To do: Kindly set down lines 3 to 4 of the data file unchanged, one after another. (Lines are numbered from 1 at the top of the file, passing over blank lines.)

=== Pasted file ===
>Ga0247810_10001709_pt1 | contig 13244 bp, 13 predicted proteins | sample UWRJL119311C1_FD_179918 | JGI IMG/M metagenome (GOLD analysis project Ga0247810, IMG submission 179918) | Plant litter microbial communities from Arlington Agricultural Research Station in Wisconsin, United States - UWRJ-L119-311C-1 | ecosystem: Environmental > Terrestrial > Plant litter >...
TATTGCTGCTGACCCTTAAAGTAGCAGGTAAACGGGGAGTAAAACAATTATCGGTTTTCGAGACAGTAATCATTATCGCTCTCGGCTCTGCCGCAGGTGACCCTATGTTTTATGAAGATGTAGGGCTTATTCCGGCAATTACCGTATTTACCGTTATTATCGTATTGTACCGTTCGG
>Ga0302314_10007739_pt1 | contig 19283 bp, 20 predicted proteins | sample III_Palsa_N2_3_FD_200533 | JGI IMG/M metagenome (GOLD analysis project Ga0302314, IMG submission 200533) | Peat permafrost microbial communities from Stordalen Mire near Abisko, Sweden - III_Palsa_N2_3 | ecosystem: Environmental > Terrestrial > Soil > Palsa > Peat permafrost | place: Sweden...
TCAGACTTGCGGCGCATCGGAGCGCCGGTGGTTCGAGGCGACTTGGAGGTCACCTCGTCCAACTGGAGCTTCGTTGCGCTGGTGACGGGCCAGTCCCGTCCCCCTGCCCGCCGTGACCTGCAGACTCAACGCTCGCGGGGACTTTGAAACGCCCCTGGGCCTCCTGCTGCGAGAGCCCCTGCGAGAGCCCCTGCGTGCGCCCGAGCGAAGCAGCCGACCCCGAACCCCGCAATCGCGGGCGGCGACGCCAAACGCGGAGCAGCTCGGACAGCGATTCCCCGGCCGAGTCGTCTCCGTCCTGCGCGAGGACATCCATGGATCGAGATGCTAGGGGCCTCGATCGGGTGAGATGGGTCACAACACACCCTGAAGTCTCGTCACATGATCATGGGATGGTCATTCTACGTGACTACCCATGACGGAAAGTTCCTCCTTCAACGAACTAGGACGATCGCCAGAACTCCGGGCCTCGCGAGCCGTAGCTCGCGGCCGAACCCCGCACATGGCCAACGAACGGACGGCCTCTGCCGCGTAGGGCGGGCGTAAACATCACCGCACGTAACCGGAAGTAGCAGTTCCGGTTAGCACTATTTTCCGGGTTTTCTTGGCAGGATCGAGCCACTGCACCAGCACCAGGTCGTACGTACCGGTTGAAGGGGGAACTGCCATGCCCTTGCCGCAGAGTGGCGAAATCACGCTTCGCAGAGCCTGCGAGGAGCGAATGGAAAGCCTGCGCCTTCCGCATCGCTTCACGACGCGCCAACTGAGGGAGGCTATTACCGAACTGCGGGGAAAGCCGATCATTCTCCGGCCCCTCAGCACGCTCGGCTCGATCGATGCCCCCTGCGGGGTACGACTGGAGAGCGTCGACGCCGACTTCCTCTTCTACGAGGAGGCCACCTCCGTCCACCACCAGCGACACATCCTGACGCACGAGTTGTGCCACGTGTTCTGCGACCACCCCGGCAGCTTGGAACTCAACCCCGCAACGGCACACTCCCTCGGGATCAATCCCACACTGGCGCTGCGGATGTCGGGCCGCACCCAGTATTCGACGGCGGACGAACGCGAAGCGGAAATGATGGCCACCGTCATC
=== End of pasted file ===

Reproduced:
>Ga0302314_10007739_pt1 | contig 19283 bp, 20 predicted proteins | sample III_Palsa_N2_3_FD_200533 | JGI IMG/M metagenome (GOLD analysis project Ga0302314, IMG submission 200533) | Peat permafrost microbial communities from Stordalen Mire near Abisko, Sweden - III_Palsa_N2_3 | ecosystem: Environmental > Terrestrial > Soil > Palsa > Peat permafrost | place: Sweden...
TCAGACTTGCGGCGCATCGGAGCGCCGGTGGTTCGAGGCGACTTGGAGGTCACCTCGTCCAACTGGAGCTTCGTTGCGCTGGTGACGGGCCAGTCCCGTCCCCCTGCCCGCCGTGACCTGCAGACTCAACGCTCGCGGGGACTTTGAAACGCCCCTGGGCCTCCTGCTGCGAGAGCCCCTGCGAGAGCCCCTGCGTGCGCCCGAGCGAAGCAGCCGACCCCGAACCCCGCAATCGCGGGCGGCGACGCCAAACGCGGAGCAGCTCGGACAGCGATTCCCCGGCCGAGTCGTCTCCGTCCTGCGCGAGGACATCCATGGATCGAGATGCTAGGGGCCTCGATCGGGTGAGATGGGTCACAACACACCCTGAAGTCTCGTCACATGATCATGGGATGGTCATTCTACGTGACTACCCATGACGGAAAGTTCCTCCTTCAACGAACTAGGACGATCGCCAGAACTCCGGGCCTCGCGAGCCGTAGCTCGCGGCCGAACCCCGCACATGGCCAACGAACGGACGGCCTCTGCCGCGTAGGGCGGGCGTAAACATCACCGCACGTAACCGGAAGTAGCAGTTCCGGTTAGCACTATTTTCCGGGTTTTCTTGGCAGGATCGAGCCACTGCACCAGCACCAGGTCGTACGTACCGGTTGAAGGGGGAACTGCCATGCCCTTGCCGCAGAGTGGCGAAATCACGCTTCGCAGAGCCTGCGAGGAGCGAATGGAAAGCCTGCGCCTTCCGCATCGCTTCACGACGCGCCAACTGAGGGAGGCTATTACCGAACTGCGGGGAAAGCCGATCATTCTCCGGCCCCTCAGCACGCTCGGCTCGATCGATGCCCCCTGCGGGGTACGACTGGAGAGCGTCGACGCCGACTTCCTCTTCTACGAGGAGGCCACCTCCGTCCACCACCAGCGACACATCCTGACGCACGAGTTGTGCCACGTGTTCTGCGACCACCCCGGCAGCTTGGAACTCAACCCCGCAACGGCACACTCCCTCGGGATCAATCCCACACTGGCGCTGCGGATGTCGGGCCGCACCCAGTATTCGACGGCGGACGAACGCGAAGCGGAAATGATGGCCACCGTCATC